As plaintiff does not have a property interest under state law, she has not been deprived of any property without due process of law. See Logan v. Zimmerman Brush Co., 455 U.S. 422, 430, 102 S.Ct. 1148, 1154, 71 L.Ed.2d 265 (1982); see also Board of Regents v. Roth, 408 U.S. 564, 577, 92 S.Ct. 2701, 2709, 33 L.Ed.2d 548 (1972). ERISA requirements of notice and hearing extend only to participants or beneficiaries, 29 U.S.C. § 1133(1), (2), and plaintiff is neither. 29 U.S.C. § 1002(7), (8); see Weiss v. Sheet Metal Workers Local No. 544 Pension Trust, 719 F.2d 302, 303-04 (9th Cir. 1983), cert. denied, 466 U.S. 972, 104 S.Ct. 2347, 80 L.Ed.2d 821 (1984); Hernandez, 662 F.2d at 620-21.
Finally, plaintiff contends that the provisions of ERISA, 29 U.S.C. § 1053, 1055, allowing forfeiture of plan benefits because of death or termination before retirement age are unfair. Those provisions were amended after Gabrielson's death to enlarge rights of surviving spouses to receive benefits. Retirement Equity Act of 1984. Pub.Law 98-397, Title I, §§ 102(b), (c), (d)(2), (e)(2), 103(a), 105(a), 98 Stat. 1426, 1429, 1436 (codified at 29 U.S.C.A. §§ 1053, 1055(e)(1)(A)(ii)(I) (West 1985)). Unfortunately for Mrs. Gabrielson, Congress did not make the provision retroactive. Such inequity does not rise to the level of a constitutional violation, however, especially in the economic sphere where congressional regulation is presumptively valid. See, e.g., Usery v. Turner Elkhorn Mining Co., 428 U.S. 1, 15, 96 S.Ct. 2882, 2892, 49 L.Ed.2d 752 (1976); United States Railroad Retirement Board v. Fritz, 449 U.S. 166, 175, 184, 101 S.Ct. 453, 459, 464, 66 L.Ed.2d 368 (1980). We affirm the district court's grant of summary judgment on the Retirement Security Plan.
B. Denial of Motion for Leave to Amend and Add Parties 1. Standard of Review
This court reviews for abuse of discretion an order concerning discovery or a denial of leave to amend a pleading after a responsive pleading has been filed. Klamath-Lake Pharmaceutical Association v. Klamath Medical Service Bureau, 701 F.2d 1276, 1292 (9th Cir.), cert. denied, 464 U.S. 822, 104 S.Ct. 88, 78 L.Ed.2d 96 (1983); Ellis v. Brotherhood of Railway, Airline, Steamship Clerks, 685 F.2d 1065, 1071 (9th Cir. 1982).
While a district court's action on a motion for leave to amend should be reversed only if the action is an abuse of discretion, there is a "strong policy to permit the amending of pleadings," Howey v. United States, 481 F.2d 1187, 1190 (9th Cir. 1973), and denial of a motion to amend must be reviewed "strictly." Klamath-Lake, 701 F.2d at 1292. We have noted on several occasions, see, e.g., Hurn, 648 F.2d at 1254, that the "Supreme Court has instructed the lower federal courts to heed carefully the command of Rule 15(a), F[ed].R.Civ.P., by freely granting leave to amend when justice so requires." Howey, 481 F.2d at 1190 (citing Foman v. Davis, 371 U.S. 178, 83 S.Ct. 227, 9 L.Ed.2d 222 (1962)).
2. Discretion to Deny Motion
Plaintiff moved to amend her complaint to add causes of action against Ward's Comprehensive Health Care Plan Trust which provided benefits to surviving spouses of employees who were over fifty and died while they were active employees or while on any leave or layoff that was "included as Service under the Retirement Security Plan." She also sought to reopen discovery and add additional defendants related to the Health Care Plan. The district court denied her motion.
Several factors govern the propriety of a motion to amend: (1) undue delay, (2) bad faith, (3) prejudice to the opponent, and (4) futility of amendment. Loehr v. Ventura County Community College District, 743 F.2d 1310, 1319 (9th Cir. 1984). While Ward does contend that an amendment would have been prejudicial to it, the district court relied on the last factor: any amendment would have been futile in that it could be defeated on a motion for summary judgment. See, e.g., Valerio v. Boise Cascade Corp., 80 F.R.D. 626, 658 (N.D. Cal. 1978), aff'd, 645 F.2d 699 (9th Cir.) (per curiam), cert. denied, 454 U.S. 1126, 102 S.Ct. 976, 71 L.Ed.2d 113 (1981).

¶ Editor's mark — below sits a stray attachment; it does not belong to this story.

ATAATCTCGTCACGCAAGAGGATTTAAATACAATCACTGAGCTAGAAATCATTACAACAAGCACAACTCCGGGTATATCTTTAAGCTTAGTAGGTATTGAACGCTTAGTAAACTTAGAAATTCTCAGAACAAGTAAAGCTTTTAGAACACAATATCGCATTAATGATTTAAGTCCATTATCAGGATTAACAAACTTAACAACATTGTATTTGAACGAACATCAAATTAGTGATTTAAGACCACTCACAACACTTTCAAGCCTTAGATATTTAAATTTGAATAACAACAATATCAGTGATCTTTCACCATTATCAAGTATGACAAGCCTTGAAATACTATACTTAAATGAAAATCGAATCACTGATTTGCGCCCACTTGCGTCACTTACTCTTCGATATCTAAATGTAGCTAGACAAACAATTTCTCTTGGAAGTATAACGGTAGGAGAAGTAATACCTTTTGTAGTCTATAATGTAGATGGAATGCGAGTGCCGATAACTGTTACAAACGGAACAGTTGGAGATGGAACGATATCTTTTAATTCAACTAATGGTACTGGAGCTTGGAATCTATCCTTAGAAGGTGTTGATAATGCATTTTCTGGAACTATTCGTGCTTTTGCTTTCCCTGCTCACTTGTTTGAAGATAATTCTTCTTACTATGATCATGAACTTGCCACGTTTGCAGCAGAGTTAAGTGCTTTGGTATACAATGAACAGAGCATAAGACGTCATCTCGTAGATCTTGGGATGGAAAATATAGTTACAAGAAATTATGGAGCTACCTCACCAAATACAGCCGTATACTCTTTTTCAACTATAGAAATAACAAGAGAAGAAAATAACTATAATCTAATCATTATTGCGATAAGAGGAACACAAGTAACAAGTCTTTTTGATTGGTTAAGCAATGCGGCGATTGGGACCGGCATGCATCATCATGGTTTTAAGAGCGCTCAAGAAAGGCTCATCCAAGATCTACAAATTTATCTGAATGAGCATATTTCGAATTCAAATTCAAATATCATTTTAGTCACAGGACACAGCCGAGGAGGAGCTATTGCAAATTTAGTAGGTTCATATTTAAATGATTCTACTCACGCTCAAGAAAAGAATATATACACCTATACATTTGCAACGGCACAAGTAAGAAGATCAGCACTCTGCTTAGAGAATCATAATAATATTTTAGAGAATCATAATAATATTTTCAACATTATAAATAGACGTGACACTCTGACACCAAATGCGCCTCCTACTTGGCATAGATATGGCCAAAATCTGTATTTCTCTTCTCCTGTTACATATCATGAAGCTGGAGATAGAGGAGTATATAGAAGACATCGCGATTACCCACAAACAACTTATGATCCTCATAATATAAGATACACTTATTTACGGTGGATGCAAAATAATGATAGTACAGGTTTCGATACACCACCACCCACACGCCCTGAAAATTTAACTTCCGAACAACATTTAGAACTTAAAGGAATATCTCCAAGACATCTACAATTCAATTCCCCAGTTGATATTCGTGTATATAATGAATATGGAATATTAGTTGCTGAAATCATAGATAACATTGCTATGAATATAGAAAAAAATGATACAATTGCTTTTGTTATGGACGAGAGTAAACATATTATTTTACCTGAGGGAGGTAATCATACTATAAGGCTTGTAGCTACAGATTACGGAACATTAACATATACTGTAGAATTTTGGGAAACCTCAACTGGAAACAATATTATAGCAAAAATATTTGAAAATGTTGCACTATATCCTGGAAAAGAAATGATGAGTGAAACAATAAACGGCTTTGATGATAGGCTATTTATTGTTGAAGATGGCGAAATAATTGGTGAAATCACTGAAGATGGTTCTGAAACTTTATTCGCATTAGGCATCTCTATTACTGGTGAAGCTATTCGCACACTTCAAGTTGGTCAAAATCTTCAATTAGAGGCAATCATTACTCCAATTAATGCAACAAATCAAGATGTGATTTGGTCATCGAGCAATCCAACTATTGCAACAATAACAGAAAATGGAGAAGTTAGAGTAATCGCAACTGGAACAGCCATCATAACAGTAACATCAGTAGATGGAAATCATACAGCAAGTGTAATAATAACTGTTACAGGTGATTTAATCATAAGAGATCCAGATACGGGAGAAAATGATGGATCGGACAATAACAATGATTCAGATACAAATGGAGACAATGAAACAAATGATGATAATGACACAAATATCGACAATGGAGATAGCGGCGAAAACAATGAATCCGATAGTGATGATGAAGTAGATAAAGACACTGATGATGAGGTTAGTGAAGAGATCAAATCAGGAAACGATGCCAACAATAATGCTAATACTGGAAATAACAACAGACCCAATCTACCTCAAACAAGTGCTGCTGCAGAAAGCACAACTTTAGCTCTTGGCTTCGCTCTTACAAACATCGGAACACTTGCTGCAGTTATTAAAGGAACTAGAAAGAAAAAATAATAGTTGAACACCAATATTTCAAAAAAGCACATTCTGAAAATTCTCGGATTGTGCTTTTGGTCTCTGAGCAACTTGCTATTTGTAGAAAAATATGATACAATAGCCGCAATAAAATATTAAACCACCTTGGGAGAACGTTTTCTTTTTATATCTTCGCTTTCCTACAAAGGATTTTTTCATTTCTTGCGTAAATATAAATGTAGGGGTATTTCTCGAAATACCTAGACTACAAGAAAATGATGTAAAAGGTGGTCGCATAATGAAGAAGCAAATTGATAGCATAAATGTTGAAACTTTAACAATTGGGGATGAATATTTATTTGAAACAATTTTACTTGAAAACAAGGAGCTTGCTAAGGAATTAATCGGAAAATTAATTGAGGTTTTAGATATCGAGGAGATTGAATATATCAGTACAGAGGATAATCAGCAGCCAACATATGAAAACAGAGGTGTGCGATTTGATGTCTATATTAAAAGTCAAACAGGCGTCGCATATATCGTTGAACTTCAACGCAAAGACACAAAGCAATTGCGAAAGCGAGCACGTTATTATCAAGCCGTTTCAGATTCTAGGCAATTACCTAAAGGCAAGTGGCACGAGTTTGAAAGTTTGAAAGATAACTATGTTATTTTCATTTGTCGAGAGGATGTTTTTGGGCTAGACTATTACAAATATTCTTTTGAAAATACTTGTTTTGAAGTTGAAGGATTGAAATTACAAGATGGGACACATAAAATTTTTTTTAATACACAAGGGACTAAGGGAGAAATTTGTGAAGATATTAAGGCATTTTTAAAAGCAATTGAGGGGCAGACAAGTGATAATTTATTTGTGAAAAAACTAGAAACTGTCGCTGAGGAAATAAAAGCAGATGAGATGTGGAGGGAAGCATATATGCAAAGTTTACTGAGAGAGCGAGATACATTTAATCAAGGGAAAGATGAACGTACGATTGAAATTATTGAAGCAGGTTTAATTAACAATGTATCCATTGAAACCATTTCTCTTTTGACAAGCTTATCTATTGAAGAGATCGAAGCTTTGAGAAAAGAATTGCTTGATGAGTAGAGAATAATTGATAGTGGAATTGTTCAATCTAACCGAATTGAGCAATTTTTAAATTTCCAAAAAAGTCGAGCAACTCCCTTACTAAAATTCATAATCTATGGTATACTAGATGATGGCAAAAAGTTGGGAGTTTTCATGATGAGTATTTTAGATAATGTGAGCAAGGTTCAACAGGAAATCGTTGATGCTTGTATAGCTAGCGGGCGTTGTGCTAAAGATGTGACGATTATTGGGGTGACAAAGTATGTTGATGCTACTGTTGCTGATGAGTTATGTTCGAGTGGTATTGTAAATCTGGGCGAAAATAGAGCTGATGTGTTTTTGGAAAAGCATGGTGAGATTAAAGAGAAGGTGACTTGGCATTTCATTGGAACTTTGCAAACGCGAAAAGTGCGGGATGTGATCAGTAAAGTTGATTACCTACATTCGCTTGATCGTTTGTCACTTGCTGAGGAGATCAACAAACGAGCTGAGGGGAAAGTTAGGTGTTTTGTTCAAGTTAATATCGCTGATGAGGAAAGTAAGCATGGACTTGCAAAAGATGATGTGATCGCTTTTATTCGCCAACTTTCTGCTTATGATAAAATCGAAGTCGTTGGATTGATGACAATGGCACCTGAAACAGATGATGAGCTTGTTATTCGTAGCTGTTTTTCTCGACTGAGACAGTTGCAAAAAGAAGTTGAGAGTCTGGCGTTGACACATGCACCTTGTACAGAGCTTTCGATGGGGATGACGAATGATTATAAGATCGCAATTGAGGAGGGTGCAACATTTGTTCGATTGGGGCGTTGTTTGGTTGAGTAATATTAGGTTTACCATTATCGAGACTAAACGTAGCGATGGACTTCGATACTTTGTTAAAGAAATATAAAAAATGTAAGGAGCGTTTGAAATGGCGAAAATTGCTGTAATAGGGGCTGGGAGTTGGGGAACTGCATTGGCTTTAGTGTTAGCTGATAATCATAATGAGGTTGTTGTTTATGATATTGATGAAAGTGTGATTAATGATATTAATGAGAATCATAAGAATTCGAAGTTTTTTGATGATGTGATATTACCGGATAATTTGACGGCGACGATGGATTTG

If neither Mr. Gabrielson nor the plaintiff were entitled to benefits under the Health Care Plan, it would be futile to permit amendment of the complaint because any claim could be defeated on a motion for summary judgment. We must independently examine the provisions of the Health Care Plan to make this legal determination. See Marchese v. Shearson Hayden Stone, Inc., 734 F.2d 414, 417 (9th Cir. 1984).
We need not determine whether Mrs. Gabrielson would be eligible for benefits under sections 8.1 and 8.2 of the Plan because in any event coverage under the Plan terminated prior to Gabrielson's death. Section 8.3 of the Plan provides:
Termination of Coverage. The Surviving Spouse Benefit coverage hereunder shall terminate . . . as to each Employee, on the occurrence of any of the following events:
(b) the termination of his employment; provided that, if the Employee's Service is deemed to continue under the Retirement Security Plan, then Surviving Spouse Benefit coverage shall continue hereunder; or
(c) the date on which he ceases to participate in the Retirement Security Plan.
As we have shown above Gabrielson was not a participant in the Retirement Security Plan at the time of his death. Accordingly any Surviving Spouse Benefit was terminated under section 8.3(c).
Moreover under section 8.3(b) his employment had terminated and his "service" did not continue under the Retirement Security Plan. As defined in that Plan,
"Service" means an Employee's employment with the Company or with any Affiliate, . . . . Service shall include the following:
(a) Any authorized leave of absence under rules determined by the Committee, which are uniformly applicable to all Employees similarly situated and in accordance with the Regulations; provided the Employee returns to active Service within the period authorized for such leave;
(b) Service in any of the United States Armed Forces, if and to the extent required by the Military Selective Service Act, as amended, or any other federal law, or as otherwise recognized by the Committee;
(c) Any period of layoff not in excess of 12 months during which the Employee retains reemployment rights and provided that the Employee reports to work within three working days after recall; and
(d) Any period of suspension of participation, as provided for in [a section dealing with affiliates and other matters not relevant here].
After Gabrielson's discharge he did not qualify under any of these provisions. We conclude that Mrs. Gabrielson is barred from benefits under the Comprehensive Health Care Plan under both subsections (b) and (c) of section 8.3. The district court's conclusion that adding a cause of action involving the Health Care Plan Trust as defendant would be futile was correct because any such cause of action could be disposed of by summary judgment.
The grant of summary judgment as to the Retirement Security Plan is affirmed. There is no genuine issue of material fact and the district court properly interpreted the substantive law. The denial of plaintiff's motion for leave to amend was a proper exercise of discretion because amendment would have been futile. The judgment of the district court is